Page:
DonorsChoose.org got a $29-million donation via cryptocurrency and donor-advised funds (DAFs) have been seeing more donations of cryptocurrency in recent years. That’s great and all but if your nonprofit doesn’t get donations in cryptocurrency, does that make blockchain irrelevant for your organization? Not necessarily.
Sheila Warren and Marnie Webb delved into what blockchain can do for nonprofits beyond crypto donations during a session called “Blockchain For Nonprofits: Fact vs. Fiction” (#18NTCblockchain) at NTEN’s annual Nonprofit Technology Conference this past spring in New Orleans.
Digital currency is the equivalent of a cash transaction online – a situation designed to minimize trust issues. The irreversibility of the ledger makes the transaction difficult to change and wider distribution is safe so nobody really owns the network. The elimination of the intermediary organization, such as eBay, puts more money and power back into the people making the transactions.
The pair identified five use cases for blockchain that have nothing to do with donations:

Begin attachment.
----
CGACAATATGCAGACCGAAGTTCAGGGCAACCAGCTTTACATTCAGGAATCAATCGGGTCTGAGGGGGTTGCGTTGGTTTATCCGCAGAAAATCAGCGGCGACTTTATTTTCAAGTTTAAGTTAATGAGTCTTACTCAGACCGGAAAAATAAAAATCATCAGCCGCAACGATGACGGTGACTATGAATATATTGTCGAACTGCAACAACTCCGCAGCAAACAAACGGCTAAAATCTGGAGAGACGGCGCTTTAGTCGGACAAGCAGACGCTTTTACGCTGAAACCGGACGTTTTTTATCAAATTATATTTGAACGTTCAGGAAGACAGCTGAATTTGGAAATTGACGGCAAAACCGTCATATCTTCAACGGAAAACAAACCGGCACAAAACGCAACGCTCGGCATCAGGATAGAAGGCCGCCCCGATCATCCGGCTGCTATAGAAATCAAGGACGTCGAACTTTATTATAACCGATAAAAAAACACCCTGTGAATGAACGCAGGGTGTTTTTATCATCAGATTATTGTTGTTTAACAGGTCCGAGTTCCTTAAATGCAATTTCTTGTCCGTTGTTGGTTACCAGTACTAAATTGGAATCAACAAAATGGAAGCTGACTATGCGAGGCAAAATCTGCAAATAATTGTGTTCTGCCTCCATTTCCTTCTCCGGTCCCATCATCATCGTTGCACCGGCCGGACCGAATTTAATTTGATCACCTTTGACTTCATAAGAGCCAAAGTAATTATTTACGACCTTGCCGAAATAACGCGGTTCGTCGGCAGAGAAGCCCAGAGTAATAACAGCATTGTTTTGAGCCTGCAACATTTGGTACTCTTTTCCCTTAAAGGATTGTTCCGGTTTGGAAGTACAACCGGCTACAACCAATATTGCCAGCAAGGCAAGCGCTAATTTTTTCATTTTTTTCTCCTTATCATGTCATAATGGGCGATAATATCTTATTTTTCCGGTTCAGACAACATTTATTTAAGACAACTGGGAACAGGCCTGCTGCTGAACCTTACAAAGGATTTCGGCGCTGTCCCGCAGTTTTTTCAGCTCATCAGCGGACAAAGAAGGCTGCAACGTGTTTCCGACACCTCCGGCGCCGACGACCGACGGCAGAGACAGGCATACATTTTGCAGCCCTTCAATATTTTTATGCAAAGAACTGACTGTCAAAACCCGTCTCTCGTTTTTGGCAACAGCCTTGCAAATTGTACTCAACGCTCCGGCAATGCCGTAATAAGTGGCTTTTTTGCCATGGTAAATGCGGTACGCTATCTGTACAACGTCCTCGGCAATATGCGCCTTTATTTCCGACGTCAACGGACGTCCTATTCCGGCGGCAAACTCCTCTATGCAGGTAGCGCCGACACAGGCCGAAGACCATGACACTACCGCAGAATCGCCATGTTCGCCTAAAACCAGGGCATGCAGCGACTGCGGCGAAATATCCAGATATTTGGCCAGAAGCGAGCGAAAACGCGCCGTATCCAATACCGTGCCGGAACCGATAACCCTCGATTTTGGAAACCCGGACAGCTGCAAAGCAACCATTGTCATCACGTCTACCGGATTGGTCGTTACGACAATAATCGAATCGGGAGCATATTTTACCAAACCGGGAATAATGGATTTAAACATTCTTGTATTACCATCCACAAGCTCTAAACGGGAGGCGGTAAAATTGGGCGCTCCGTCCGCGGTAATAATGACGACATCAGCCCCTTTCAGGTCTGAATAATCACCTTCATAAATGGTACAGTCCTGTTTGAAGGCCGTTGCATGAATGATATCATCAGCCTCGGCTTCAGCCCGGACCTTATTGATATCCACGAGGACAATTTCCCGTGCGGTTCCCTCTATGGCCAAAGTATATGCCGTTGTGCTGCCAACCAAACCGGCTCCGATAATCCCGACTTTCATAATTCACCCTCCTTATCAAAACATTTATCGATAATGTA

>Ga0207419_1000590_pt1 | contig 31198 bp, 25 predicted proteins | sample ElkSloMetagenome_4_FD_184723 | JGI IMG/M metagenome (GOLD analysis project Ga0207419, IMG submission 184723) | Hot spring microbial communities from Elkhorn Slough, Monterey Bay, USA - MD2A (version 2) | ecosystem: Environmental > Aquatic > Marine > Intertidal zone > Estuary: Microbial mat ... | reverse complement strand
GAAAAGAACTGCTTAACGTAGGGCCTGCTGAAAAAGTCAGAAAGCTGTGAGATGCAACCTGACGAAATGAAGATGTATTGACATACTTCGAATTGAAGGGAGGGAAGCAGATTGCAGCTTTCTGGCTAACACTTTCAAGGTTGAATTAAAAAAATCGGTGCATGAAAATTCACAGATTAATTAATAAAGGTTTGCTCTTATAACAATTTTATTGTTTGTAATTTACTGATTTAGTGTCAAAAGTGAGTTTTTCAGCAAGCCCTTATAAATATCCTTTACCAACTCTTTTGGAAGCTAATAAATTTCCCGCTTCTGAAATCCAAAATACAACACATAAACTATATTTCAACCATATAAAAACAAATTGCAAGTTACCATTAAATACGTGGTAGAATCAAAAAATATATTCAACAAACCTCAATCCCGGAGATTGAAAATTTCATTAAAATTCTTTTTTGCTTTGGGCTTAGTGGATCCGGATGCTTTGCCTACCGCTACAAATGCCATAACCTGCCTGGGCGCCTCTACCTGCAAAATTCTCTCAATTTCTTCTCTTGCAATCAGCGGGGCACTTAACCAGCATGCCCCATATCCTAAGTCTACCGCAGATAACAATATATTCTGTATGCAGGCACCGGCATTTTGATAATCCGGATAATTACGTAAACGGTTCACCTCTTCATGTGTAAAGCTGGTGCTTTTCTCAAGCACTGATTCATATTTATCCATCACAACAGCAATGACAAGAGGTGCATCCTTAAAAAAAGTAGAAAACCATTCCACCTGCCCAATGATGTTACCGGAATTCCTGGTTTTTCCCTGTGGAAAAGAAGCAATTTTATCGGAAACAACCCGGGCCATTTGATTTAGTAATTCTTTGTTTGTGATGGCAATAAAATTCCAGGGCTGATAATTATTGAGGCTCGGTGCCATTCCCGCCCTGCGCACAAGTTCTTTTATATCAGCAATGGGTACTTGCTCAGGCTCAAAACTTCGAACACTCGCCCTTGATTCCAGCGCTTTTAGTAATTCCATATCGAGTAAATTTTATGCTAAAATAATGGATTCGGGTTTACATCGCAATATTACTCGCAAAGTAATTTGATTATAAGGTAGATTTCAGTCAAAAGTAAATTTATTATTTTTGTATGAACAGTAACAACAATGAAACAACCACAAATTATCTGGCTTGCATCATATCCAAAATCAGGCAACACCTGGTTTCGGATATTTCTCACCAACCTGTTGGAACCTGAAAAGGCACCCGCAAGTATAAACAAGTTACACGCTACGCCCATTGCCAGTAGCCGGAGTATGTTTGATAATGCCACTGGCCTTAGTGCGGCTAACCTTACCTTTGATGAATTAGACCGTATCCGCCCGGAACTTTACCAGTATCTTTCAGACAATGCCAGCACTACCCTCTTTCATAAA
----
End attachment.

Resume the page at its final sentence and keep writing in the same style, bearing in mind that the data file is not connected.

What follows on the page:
- Make sending and receiving money easier and cheaper;
- Protect open data;
- Verify sustainable practices;
- Track aid shipments; and,
- Prove ownership.Webb offered the example of migrant workers and remittances. One out of 5 families in El Salvador depend on remittances for half of their income, according to Webb. These are small transactions that sometimes have processing fees as high as 20 percent. Banking can be expensive if you don’t have a lot of money.
Migrant workers paid in cash without direct deposit who need to send money home either use a bank which is really expensive or they stand in line at the grocery story wiring money, which is expensive in many ways. It solves a lot of problems for people who genuinely can use that money, Webb said, freeing up 20 percent of half their income, potentially.